India has not yet endorsed a proposal on a permanent solution for public stockholding made by the G-33 group of developing countries at the WTO despite agreeing with its key suggestion that subsidies for food security programmes should be allowed without any limits. This may be because the additional provision of not exporting from the procured stocks may hurt its economic interests, sources say.


“The G-33 proposal meets India’s basic interest as New Delhi, too, has been pushing for a permanent solution that will allow it to continue with its MSP programmes for food grains, such as rice and wheat, without fear of breach of limits. However, India is not comfortable with providing a commitment about not exporting from the procured stock as it may prove to be a dampner for its farm export drive,” a source tracking the matter told BusinessLine .

Permanent solution

The proposal put forward by the G-33, a group of developing countries that India has been closely associated with for many years, will be scrutinised and commented upon by WTO members at a Committee of Agriculture meet later this week. Attempts are on to arrive at a permanent solution on public stockholding, at the WTO Ministerial Conference starting November 30, that will give room to developing countries to pursue their public procurement programmes without fear of breaching limits and facing retaliation.

In its proposal on permanent solution, the G-33 has said that WTO members shall not challenge through the WTO Dispute Settlement Mechanism, the support provided by developing countries for foodstuffs while pursuing public stockholding programmes for food security purposes. This concession will be subject to the condition that countries must not export from the procured stocks except for the purposes of international food aid, or for non-commercial humanitarian purposes.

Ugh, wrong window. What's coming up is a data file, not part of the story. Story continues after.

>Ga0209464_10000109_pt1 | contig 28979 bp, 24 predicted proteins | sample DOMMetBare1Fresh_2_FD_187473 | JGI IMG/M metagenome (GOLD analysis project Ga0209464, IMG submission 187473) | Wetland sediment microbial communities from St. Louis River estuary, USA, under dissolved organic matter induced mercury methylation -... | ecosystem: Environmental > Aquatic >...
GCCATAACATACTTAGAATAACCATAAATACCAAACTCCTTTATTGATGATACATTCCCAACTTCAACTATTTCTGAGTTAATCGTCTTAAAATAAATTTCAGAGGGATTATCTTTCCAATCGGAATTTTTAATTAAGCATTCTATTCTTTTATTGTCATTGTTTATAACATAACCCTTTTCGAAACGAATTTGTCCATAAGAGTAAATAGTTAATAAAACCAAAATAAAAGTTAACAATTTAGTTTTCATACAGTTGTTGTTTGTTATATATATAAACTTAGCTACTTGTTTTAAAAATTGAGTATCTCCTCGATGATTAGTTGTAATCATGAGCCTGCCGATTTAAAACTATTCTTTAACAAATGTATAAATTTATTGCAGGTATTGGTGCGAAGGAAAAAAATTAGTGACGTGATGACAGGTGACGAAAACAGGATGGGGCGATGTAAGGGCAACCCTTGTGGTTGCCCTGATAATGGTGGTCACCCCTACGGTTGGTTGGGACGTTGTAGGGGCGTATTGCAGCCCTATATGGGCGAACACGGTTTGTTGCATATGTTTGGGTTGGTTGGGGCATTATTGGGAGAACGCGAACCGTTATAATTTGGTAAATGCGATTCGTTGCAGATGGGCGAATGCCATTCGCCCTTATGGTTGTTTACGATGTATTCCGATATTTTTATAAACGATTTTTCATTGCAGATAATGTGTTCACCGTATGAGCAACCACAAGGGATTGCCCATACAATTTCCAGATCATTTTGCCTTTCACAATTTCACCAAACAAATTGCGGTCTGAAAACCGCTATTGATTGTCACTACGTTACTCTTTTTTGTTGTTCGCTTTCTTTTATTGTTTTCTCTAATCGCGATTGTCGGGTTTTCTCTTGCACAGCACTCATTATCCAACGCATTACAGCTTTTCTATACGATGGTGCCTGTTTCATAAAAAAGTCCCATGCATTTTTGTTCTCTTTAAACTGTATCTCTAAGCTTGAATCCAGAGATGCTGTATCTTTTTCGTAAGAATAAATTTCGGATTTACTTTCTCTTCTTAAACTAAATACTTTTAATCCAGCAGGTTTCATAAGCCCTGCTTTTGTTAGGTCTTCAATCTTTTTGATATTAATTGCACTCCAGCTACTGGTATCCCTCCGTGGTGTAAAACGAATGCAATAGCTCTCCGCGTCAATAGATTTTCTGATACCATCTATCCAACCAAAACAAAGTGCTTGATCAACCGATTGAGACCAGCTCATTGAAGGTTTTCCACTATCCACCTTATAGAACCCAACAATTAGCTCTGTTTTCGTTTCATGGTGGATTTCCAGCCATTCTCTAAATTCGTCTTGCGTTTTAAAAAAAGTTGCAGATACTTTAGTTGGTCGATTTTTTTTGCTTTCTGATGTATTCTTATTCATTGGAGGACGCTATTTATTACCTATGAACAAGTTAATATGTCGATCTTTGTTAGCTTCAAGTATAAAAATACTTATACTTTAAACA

“The G-33 anti-circumvention safeguard, stating that a developing country will not export from procured stocks, has put India in a spot as it now exports both wheat and rice and its farm exports are growing. Earlier, it used to export only basmati, and hence it could argue that the exports were not from procured stock. Since, for the last couple of years, it has also been exporting non-basmati, the argument doesn’t apply. It is very difficult for it to now prove that exports are not taking place from procured stock,” said Biswajit Dhar, Professor, Jawaharlal Nehru University.

Demand for food grains

India’s exports of par-boiled rice in 2020-21 stood at $2.3 billion while its export of wheat stood at around $548 million, pointed out Dhar, adding that there is lot of demand from African countries, Malaysia and Bangladesh for food grains from the country. “India’s new farm laws promote farm exports. The country would want to consider carefully, any move that could go against export interests,” he said.

The WTO Agreement on Agriculture considers subsidy provided under MSP for public procurement in the category of trade distorting support, which has to be maintained within a fixed ceiling of 10 per cent of the value of production. India, individually and as part of the G-33, have been fighting for the flexibility to give higher MSP, preferably without any limits.

Although, a peace clause agreed to by members at the WTO’s Ministerial meet in Bali in 2013 allows developing countries to breach subsidy ceilings without inviting retaliation from other members, it is subject to numerous conditions difficult to meet. Hence, developing countries are insistent that a permanent solution to the problem, also promised in Bali, be reached at the upcoming Ministerial Conference in Geneva.